Food Products Technology Business

The Company began marketing its proprietary Intelimer-based BreatheWay® membranes in 1996 for use in the fresh-cut produce packaging market, historically one of the fastest growing segments in the produce industry.  Landec’s proprietary BreatheWay packaging technology when combined with fresh-cut or whole produce results in packaged produce with increased shelf life and reduced shrink (waste) without the need for ice during the distribution cycle.  The resulting products are referred to as “value-added” products.  During the fiscal year ended May 29, 2011, Apio shipped nearly sixteen million cartons of produce to leading supermarket retailers, wholesalers, foodservice suppliers and club stores throughout the United States and internationally, primarily in Canada.

There are four major distinguishing characteristics of Apio that provide competitive advantages in the Food Products Technology market:

Value-Added Supplier: Apio has structured its business as a marketer and seller of fresh-cut and whole value-added produce.  It is focused on selling products under its Eat Smart brand and other brands for its fresh-cut and whole value-added products.  As retail grocery and club store chains consolidate, Apio is well positioned as a single source of a broad range of products.

Reduced Farming Risks:  Apio reduces its farming risk by not taking ownership of farmland, and instead, contracts with growers for produce and enters into joint ventures with growers for produce.  The year-round sourcing of produce is a key component to the fresh-cut and whole value-added processing business.

Lower Cost Structure: Apio has strategically invested in the rapidly growing fresh-cut and whole value-added business.  Apio’s 136,000 square foot value-added processing plant is automated with state-of-the-art vegetable processing equipment.  Virtually all of Apio’s value-added products utilize Apio’s proprietary BreatheWay packaging technology.  Apio’s primary strategy is to operate one large central processing facility in one of California’s largest, lowest cost growing regions, the Santa Maria Valley, and use packaging technology that allows for the nationwide delivery of fresh produce products.
 
 
20

 
 
Expanded Product Line Using Technology: Apio, through the use of its BreatheWay packaging technology, is introducing new value-added products each year.  These new product offerings range from various sizes of fresh-cut bagged products, to vegetable trays, to whole produce, to vegetable salads and snack packs.  During the last twelve months, Apio has introduced 5 new products.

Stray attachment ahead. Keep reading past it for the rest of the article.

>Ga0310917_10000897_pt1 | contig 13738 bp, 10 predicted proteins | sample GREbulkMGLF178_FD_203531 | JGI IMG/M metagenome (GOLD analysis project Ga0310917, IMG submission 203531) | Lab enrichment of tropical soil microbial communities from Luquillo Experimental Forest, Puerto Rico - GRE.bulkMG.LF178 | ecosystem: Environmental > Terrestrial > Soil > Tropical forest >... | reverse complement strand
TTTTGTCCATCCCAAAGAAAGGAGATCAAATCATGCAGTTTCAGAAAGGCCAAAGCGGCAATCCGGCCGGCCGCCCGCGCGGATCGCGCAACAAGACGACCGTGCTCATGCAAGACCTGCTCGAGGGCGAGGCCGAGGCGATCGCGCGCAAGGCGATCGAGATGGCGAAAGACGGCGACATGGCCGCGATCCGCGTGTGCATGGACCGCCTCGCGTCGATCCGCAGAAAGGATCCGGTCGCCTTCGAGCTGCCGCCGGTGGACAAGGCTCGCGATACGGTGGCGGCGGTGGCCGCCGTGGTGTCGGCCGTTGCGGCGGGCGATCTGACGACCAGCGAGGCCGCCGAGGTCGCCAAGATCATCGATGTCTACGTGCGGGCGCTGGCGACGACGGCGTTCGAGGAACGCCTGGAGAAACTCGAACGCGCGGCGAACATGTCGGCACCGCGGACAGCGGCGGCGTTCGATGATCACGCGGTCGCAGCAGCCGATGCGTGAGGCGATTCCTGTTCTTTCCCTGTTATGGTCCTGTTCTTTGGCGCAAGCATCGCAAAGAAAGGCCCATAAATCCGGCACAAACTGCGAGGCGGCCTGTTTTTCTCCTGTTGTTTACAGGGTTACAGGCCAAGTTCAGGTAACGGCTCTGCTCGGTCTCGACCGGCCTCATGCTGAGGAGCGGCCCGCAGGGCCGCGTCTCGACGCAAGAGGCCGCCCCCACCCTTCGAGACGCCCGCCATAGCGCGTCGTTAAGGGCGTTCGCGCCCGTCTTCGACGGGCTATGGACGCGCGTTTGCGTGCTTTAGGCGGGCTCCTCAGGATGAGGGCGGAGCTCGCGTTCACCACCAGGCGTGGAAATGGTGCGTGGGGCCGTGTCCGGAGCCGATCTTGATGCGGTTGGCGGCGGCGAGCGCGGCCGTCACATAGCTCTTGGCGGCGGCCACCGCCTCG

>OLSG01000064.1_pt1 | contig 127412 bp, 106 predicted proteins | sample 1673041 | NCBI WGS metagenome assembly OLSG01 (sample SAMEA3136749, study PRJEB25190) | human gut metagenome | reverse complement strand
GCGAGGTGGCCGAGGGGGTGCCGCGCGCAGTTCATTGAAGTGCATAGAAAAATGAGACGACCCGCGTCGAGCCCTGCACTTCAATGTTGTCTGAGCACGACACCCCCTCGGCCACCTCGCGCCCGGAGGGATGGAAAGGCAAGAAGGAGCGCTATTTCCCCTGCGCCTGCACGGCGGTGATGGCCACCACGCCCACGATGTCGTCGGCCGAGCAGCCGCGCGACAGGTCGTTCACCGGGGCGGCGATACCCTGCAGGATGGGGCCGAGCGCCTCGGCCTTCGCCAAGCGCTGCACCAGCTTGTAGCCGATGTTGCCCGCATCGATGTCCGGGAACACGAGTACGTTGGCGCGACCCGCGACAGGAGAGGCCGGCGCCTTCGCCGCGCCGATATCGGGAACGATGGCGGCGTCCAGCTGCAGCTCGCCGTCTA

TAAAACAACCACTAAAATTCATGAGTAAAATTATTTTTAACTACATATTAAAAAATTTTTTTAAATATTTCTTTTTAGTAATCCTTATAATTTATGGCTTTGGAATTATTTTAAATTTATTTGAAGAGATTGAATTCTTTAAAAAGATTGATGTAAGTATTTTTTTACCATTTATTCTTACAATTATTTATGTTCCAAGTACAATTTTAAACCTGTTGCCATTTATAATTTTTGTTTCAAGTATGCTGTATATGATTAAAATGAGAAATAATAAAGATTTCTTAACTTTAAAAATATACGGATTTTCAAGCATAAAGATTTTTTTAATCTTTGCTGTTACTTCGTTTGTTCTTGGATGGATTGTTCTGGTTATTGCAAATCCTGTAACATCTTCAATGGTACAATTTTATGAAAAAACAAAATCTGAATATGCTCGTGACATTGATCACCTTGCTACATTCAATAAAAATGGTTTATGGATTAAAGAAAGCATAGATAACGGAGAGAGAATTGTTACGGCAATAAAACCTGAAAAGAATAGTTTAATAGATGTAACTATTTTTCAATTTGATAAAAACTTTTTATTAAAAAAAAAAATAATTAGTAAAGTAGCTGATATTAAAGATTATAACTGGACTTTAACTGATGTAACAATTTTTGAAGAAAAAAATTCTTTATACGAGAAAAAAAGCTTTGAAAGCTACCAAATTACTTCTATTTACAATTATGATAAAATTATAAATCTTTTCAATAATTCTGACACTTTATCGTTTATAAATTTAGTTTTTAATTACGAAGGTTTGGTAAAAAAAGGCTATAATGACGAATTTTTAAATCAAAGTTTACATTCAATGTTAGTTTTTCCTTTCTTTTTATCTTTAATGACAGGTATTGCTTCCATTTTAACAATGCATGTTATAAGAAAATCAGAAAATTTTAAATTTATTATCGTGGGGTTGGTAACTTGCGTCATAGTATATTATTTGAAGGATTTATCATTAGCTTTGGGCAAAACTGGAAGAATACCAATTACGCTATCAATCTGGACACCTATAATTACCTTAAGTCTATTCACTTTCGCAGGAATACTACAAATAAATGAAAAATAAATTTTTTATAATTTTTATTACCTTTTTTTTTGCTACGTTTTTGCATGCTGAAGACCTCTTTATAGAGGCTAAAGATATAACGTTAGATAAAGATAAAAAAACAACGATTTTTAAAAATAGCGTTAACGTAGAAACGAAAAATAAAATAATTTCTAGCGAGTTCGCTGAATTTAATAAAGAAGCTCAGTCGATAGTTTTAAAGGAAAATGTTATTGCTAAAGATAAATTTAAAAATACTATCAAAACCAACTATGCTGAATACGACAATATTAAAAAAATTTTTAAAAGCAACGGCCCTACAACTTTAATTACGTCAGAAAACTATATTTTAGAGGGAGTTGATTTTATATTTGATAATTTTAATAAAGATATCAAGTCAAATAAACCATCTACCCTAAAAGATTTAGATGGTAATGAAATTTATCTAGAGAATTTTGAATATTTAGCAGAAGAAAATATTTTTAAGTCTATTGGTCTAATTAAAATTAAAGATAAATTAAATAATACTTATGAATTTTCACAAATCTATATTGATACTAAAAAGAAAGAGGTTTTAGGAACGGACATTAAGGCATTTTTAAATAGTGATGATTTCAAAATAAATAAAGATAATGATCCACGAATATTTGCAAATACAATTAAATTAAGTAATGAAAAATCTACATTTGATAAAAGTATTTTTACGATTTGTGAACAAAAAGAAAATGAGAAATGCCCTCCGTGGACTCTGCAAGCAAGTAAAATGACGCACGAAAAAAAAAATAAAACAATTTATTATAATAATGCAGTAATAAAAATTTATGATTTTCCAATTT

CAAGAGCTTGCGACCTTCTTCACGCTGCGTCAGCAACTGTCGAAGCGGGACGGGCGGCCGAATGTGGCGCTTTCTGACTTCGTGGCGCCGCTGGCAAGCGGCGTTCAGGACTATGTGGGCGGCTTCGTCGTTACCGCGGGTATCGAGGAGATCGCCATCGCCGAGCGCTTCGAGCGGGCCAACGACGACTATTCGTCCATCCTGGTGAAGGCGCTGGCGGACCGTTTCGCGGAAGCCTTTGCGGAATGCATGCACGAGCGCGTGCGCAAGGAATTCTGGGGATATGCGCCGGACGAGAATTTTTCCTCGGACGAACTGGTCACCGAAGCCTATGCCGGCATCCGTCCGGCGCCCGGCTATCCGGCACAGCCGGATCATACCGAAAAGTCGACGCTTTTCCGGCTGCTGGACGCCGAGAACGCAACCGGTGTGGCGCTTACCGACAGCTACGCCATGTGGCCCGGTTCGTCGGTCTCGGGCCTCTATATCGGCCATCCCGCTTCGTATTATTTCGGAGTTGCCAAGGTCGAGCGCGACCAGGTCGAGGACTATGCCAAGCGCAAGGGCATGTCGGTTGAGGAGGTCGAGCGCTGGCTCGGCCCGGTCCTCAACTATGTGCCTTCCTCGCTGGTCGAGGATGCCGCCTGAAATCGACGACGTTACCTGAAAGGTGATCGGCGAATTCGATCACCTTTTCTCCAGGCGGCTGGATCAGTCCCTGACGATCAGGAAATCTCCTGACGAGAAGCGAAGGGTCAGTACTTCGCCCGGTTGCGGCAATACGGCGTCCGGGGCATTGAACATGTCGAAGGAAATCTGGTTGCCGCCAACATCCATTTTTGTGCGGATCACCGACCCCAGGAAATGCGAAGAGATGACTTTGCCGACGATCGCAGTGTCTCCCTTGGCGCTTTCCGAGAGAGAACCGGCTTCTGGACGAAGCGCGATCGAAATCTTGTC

Apio established its Apio Packaging division in 2005 to advance the sales of BreatheWay packaging technology for shelf-life sensitive vegetables and fruit. The Company’s specialty packaging for case liner products extends the shelf life of certain produce commodities up to 50%.  This shelf life extension can enable the utilization of alternative distribution strategies to gain efficiencies or reach new markets while maintaining product quality to the end customer.
 
Apio Packaging’s first program has concentrated on bananas and was formally consummated when Apio entered into an agreement to supply Chiquita with its proprietary banana packaging technology.  This global agreement applies to the ripening, conservation and shelf-life extension of bananas for most applications on an exclusive basis and for other applications on a non-exclusive basis.  In addition, Apio provides Chiquita with ongoing research and development and process technology support for the BreatheWay membranes and bags, and technical service support throughout the customer chain in order to assist in the development and market acceptance of the technology.
 
 
Chiquita provides marketing, distribution and retail sales support for Chiquita® bananas sold worldwide in BreatheWay packaging.  To maintain the exclusive license, Chiquita must meet quarterly minimum purchase thresholds of BreatheWay banana packages.
 
In fiscal year 2008, the Company expanded the use of its BreatheWay technology to include avocados and mangos under an expanded licensing agreement with Chiquita.  Commercial sales of avocados packaged in Landec’s BreatheWay packaging into the food service industry began late in fiscal year 2008 and commercial retail sales began in fiscal 2010.